A_Rubber_stamp_standEarlier this week, the first Researcher to Reader conference rose from the ashes of the Association of Subscription Agents (ASA), thanks to the Herculean efforts of Mark Carden (@CardenM), with a little help from the organising committee. I blogged about the new conference a few weeks ago and I’m glad to say that the conference largely lived up to my expectations.

During its final few years, the ASA conference was a forum to discuss a broader range of topics than the business of subscription agents and it was good to see that trend continue. The program consisted of a series of talks, panels and workshops on a wide range of topics, including the economics of open access, the future of academic reputation, research management, and even practical discussions on how to build a culture of innovation. This last topic was the subject of a workshop that was expertly run by Martha Sedgwick (@coffeepot), Executive Director of Product Innovations at Sage. I attended that workshop and supplied a case study on how innovation is done at Digital Science. You can read that here, if you’re interested.

It was good to see other ASA traditions continued. Particularly, the inclusion of a controversial opening keynote. Many of you will remember that Derk Haank, CEO of Springer Nature, famously accused subscription agents of being professional tea drinkers at last year’s ASA, while he appealed to them to find a way to stay in business. This year, it was Vitek Tracz’s turn to divide the audience. Tracz is Chairman of Science Navigation Group, which is responsible for F1000. During his talk, he predicted that academic journals are on the brink of demise because they serve no useful function as a container. This is a point of view that I have some sympathy for. When researchers search abstract databases like PubMed, there’s an increasing tendency to pay more attention to article title, author list, affiliation, and abstract, than the name of the journal.

Where I felt the argument fell down was that, by Tracz’ own admission, the role of journals as conferring prestige is as important, if not more important than ever. When the incentive structure in academia shifts so that research isn’t judged on the name of the journal in which it’s published, then the journal will become unnecessary.

Tracz talk raised an interesting question that was revisited several times during the conference, that of the potential to separate the two roles of scholarly publishing, those of dissemination and accreditation. With today’s Internet infrastructure, discrete journals aren’t needed in order to perform the former. The rise of the mega journal and particularly the success of PLOS ONE is proof that through search and appropriate meta-tagging it really is possible to create a big bucket of content and allow readers to explore and discover the content they need.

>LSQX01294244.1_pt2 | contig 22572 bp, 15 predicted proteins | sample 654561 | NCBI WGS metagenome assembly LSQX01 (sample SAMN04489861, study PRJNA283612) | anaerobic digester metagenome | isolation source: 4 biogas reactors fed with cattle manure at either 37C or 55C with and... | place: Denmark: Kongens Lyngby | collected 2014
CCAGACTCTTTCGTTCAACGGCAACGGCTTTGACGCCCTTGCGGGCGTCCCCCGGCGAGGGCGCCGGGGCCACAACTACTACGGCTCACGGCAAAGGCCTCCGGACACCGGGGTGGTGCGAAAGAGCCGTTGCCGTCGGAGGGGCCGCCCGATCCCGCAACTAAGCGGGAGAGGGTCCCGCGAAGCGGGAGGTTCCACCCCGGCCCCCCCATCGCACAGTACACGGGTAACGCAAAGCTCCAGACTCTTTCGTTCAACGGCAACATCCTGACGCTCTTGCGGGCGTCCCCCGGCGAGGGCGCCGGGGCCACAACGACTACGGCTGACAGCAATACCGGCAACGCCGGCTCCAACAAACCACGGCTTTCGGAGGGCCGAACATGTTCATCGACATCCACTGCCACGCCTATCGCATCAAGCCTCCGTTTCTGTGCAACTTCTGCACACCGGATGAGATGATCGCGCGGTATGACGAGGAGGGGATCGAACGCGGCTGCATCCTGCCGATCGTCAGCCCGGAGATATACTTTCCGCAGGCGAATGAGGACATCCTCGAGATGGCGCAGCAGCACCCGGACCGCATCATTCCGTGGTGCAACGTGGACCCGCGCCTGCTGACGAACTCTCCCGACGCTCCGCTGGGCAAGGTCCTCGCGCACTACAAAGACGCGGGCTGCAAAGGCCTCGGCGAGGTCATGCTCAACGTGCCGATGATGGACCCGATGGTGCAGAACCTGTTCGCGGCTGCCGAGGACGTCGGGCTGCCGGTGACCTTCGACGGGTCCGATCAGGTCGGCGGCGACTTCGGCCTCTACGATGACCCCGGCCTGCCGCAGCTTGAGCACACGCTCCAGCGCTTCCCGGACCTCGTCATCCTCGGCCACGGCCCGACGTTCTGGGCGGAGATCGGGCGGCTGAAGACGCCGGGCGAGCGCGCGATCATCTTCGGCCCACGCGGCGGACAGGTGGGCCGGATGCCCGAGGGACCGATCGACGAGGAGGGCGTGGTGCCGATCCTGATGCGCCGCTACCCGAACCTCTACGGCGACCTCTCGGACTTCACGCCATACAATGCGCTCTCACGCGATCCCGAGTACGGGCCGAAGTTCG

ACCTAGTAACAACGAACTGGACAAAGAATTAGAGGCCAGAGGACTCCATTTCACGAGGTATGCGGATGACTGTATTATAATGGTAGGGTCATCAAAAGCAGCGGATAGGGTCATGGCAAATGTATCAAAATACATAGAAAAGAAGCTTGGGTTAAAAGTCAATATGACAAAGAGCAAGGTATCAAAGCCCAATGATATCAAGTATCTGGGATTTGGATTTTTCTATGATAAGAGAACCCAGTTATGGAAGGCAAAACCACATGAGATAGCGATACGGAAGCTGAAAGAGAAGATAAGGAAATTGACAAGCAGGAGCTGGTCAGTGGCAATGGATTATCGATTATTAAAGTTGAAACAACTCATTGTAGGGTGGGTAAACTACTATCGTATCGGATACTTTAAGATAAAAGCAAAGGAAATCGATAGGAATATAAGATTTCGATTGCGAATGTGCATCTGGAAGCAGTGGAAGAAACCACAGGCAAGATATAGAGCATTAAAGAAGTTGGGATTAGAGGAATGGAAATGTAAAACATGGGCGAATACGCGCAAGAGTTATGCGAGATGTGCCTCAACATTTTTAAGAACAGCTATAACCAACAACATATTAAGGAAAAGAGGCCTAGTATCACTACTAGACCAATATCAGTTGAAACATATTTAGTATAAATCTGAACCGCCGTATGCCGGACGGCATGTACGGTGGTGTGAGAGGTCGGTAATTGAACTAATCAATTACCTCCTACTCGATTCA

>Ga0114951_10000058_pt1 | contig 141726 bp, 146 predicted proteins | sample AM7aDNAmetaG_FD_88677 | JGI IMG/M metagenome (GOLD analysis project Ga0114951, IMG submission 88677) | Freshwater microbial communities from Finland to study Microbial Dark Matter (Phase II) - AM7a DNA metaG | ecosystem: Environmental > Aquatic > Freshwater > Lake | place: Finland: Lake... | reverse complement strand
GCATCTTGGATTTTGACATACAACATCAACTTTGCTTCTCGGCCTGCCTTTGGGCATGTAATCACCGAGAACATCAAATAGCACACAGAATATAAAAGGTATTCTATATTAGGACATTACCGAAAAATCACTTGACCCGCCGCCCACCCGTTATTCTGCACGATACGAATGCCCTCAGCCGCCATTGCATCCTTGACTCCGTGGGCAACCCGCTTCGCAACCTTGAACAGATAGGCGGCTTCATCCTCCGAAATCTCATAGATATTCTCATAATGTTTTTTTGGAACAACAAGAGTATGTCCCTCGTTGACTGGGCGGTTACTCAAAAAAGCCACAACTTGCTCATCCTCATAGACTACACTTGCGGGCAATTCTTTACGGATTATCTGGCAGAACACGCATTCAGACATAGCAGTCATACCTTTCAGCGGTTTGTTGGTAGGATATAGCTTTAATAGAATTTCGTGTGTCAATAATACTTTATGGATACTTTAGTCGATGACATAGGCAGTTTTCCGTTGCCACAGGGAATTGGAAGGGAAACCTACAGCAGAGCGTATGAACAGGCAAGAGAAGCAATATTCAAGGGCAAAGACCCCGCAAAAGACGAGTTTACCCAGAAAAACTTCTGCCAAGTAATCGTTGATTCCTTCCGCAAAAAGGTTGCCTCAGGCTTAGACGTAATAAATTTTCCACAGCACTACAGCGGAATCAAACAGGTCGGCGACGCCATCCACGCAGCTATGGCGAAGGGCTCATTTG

For historical reasons, accreditation and the quality control mechanisms that allow for it are tied to journals and this is where I think there is a risk. Danny Kingsley (@dannykay68), Head of Scholarly Communication at the University of Cambridge talked about some of the push-back that she gets from faculty when discussing subjects like research management and open access. She mentioned that many physicists are reluctant to pay for gold open access publication because they make their work available through arXiv. During questions, somebody raised the point that arXiv has resulted in a separation of dissemination and accreditation in physics, maths and related fields. While this is true, I think it’s important to note that as a pre-print server, arXiv offers the opportunity for researchers to get feedback on their work, often prior to submitting it to a journal. In fact, the development of arXiv was partly inspired by the way in which physicists in certain disciplines distribute their work amongst their peers prior to submitting it to a journal. So while arXiv is about dissemination, it’s also about quality control, or rather quality improvement.

People who are trying to improve the way that science is communicated often look to arXiv as an exemplar of how scientific information can be disseminated without all the tedious and time-consuming author burden that publishing involves. I agree, but it’s also important to look at the context in which it happens. If you were to ask a biologist, for example, if they’d be willing to distribute their work to competing labs to have it checked before submitting it to a journal, the answer would almost certainly be a resounding ‘no, that’s what peer review is for’. The reasons for differences in communication workflows are complex, they’re related to incentive structures, culture and history, and in some senses, the way that press offices and the media react to biology news.

Next week’s post will explore some of the differences between how biology and physics discussions play out in private vs in public, but in the meantime, I’ll leave you with the question of whether we should separate dissemination from accreditation and if we do, how do we ensure quality?